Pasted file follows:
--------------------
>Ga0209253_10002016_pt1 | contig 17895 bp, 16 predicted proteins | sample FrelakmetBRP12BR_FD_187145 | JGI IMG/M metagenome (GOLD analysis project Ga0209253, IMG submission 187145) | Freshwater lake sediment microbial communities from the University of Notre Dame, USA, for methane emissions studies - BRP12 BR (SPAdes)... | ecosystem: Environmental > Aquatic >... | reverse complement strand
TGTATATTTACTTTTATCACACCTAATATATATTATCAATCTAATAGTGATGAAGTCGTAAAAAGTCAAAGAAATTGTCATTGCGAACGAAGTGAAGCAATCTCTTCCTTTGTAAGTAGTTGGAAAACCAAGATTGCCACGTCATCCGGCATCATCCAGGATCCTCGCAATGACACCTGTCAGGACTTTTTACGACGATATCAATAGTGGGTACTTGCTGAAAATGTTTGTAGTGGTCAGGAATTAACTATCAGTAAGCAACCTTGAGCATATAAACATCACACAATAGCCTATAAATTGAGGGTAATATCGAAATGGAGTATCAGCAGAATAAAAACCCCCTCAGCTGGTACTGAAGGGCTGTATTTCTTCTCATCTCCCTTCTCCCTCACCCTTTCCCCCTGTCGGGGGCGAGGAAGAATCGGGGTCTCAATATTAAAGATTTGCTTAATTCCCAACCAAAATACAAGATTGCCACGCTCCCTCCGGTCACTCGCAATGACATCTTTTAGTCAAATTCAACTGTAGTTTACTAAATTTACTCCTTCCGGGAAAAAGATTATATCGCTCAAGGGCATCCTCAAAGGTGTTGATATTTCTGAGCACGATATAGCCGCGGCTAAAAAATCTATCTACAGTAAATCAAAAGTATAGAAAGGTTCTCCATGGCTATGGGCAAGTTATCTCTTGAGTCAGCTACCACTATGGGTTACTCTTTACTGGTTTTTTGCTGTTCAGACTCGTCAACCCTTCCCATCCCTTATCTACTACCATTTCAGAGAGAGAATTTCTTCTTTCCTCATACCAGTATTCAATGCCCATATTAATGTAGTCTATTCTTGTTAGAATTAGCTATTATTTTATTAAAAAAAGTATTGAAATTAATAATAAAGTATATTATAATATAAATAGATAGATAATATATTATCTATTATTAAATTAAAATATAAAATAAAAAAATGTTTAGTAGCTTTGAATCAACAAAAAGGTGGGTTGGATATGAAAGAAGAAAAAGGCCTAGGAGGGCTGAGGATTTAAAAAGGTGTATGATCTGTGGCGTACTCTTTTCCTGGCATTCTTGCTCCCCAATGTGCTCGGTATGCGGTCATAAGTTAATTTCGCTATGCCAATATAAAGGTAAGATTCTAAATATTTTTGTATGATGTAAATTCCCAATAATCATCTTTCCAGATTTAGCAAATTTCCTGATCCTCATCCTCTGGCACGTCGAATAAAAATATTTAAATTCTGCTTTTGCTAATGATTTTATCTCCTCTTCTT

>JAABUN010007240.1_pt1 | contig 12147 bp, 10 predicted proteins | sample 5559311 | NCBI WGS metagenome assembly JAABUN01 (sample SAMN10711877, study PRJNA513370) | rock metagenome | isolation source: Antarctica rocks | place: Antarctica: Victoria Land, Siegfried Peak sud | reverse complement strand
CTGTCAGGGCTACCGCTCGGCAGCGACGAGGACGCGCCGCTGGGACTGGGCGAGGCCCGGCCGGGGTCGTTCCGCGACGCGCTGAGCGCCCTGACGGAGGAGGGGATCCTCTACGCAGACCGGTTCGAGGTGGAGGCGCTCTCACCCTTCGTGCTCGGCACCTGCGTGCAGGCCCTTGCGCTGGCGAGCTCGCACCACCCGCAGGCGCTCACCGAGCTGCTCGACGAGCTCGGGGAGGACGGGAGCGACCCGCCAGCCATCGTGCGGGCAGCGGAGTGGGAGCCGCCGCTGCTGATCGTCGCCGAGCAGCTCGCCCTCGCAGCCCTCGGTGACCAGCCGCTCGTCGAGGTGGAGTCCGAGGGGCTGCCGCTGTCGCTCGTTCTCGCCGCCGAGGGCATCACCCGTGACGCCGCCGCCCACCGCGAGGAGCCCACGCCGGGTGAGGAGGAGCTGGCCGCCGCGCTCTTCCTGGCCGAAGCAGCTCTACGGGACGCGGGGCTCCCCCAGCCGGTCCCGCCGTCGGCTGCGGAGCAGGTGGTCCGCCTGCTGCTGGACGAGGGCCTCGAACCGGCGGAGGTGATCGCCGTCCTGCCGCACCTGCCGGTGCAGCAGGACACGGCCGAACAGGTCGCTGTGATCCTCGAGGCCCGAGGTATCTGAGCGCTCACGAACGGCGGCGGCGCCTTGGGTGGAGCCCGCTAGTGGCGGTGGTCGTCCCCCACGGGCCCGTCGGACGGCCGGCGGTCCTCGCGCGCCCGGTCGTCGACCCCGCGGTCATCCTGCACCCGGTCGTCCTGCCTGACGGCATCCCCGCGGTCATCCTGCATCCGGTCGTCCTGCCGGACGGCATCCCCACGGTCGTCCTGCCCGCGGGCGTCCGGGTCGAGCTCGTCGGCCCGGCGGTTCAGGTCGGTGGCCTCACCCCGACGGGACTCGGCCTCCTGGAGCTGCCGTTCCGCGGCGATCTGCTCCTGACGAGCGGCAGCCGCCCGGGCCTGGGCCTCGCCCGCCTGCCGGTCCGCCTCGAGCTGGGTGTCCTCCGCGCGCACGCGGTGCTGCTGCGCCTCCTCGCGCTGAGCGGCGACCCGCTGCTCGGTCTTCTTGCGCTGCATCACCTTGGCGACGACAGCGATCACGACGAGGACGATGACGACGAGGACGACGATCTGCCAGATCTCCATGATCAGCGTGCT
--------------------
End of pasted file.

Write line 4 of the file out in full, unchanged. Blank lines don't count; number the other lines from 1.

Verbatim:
CTGTCAGGGCTACCGCTCGGCAGCGACGAGGACGCGCCGCTGGGACTGGGCGAGGCCCGGCCGGGGTCGTTCCGCGACGCGCTGAGCGCCCTGACGGAGGAGGGGATCCTCTACGCAGACCGGTTCGAGGTGGAGGCGCTCTCACCCTTCGTGCTCGGCACCTGCGTGCAGGCCCTTGCGCTGGCGAGCTCGCACCACCCGCAGGCGCTCACCGAGCTGCTCGACGAGCTCGGGGAGGACGGGAGCGACCCGCCAGCCATCGTGCGGGCAGCGGAGTGGGAGCCGCCGCTGCTGATCGTCGCCGAGCAGCTCGCCCTCGCAGCCCTCGGTGACCAGCCGCTCGTCGAGGTGGAGTCCGAGGGGCTGCCGCTGTCGCTCGTTCTCGCCGCCGAGGGCATCACCCGTGACGCCGCCGCCCACCGCGAGGAGCCCACGCCGGGTGAGGAGGAGCTGGCCGCCGCGCTCTTCCTGGCCGAAGCAGCTCTACGGGACGCGGGGCTCCCCCAGCCGGTCCCGCCGTCGGCTGCGGAGCAGGTGGTCCGCCTGCTGCTGGACGAGGGCCTCGAACCGGCGGAGGTGATCGCCGTCCTGCCGCACCTGCCGGTGCAGCAGGACACGGCCGAACAGGTCGCTGTGATCCTCGAGGCCCGAGGTATCTGAGCGCTCACGAACGGCGGCGGCGCCTTGGGTGGAGCCCGCTAGTGGCGGTGGTCGTCCCCCACGGGCCCGTCGGACGGCCGGCGGTCCTCGCGCGCCCGGTCGTCGACCCCGCGGTCATCCTGCACCCGGTCGTCCTGCCTGACGGCATCCCCGCGGTCATCCTGCATCCGGTCGTCCTGCCGGACGGCATCCCCACGGTCGTCCTGCCCGCGGGCGTCCGGGTCGAGCTCGTCGGCCCGGCGGTTCAGGTCGGTGGCCTCACCCCGACGGGACTCGGCCTCCTGGAGCTGCCGTTCCGCGGCGATCTGCTCCTGACGAGCGGCAGCCGCCCGGGCCTGGGCCTCGCCCGCCTGCCGGTCCGCCTCGAGCTGGGTGTCCTCCGCGCGCACGCGGTGCTGCTGCGCCTCCTCGCGCTGAGCGGCGACCCGCTGCTCGGTCTTCTTGCGCTGCATCACCTTGGCGACGACAGCGATCACGACGAGGACGATGACGACGAGGACGACGATCTGCCAGATCTCCATGATCAGCGTGCT